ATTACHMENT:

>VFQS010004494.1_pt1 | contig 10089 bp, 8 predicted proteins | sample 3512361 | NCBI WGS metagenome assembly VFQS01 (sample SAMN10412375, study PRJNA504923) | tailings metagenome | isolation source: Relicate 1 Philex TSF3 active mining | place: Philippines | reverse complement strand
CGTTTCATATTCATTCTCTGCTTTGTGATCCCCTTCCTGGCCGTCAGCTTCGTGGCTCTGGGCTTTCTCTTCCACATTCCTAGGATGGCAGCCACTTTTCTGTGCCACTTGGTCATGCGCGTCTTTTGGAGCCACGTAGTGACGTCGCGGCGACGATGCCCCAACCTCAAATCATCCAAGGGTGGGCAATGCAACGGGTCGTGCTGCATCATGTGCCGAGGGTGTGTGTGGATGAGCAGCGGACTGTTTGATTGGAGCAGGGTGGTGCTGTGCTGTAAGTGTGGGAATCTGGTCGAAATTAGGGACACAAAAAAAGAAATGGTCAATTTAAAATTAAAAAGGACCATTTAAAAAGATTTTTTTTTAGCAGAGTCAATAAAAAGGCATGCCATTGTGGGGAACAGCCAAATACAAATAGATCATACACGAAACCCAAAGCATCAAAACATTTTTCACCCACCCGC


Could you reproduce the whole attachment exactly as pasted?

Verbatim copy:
>VFQS010004494.1_pt1 | contig 10089 bp, 8 predicted proteins | sample 3512361 | NCBI WGS metagenome assembly VFQS01 (sample SAMN10412375, study PRJNA504923) | tailings metagenome | isolation source: Relicate 1 Philex TSF3 active mining | place: Philippines | reverse complement strand
CGTTTCATATTCATTCTCTGCTTTGTGATCCCCTTCCTGGCCGTCAGCTTCGTGGCTCTGGGCTTTCTCTTCCACATTCCTAGGATGGCAGCCACTTTTCTGTGCCACTTGGTCATGCGCGTCTTTTGGAGCCACGTAGTGACGTCGCGGCGACGATGCCCCAACCTCAAATCATCCAAGGGTGGGCAATGCAACGGGTCGTGCTGCATCATGTGCCGAGGGTGTGTGTGGATGAGCAGCGGACTGTTTGATTGGAGCAGGGTGGTGCTGTGCTGTAAGTGTGGGAATCTGGTCGAAATTAGGGACACAAAAAAAGAAATGGTCAATTTAAAATTAAAAAGGACCATTTAAAAAGATTTTTTTTTAGCAGAGTCAATAAAAAGGCATGCCATTGTGGGGAACAGCCAAATACAAATAGATCATACACGAAACCCAAAGCATCAAAACATTTTTCACCCACCCGC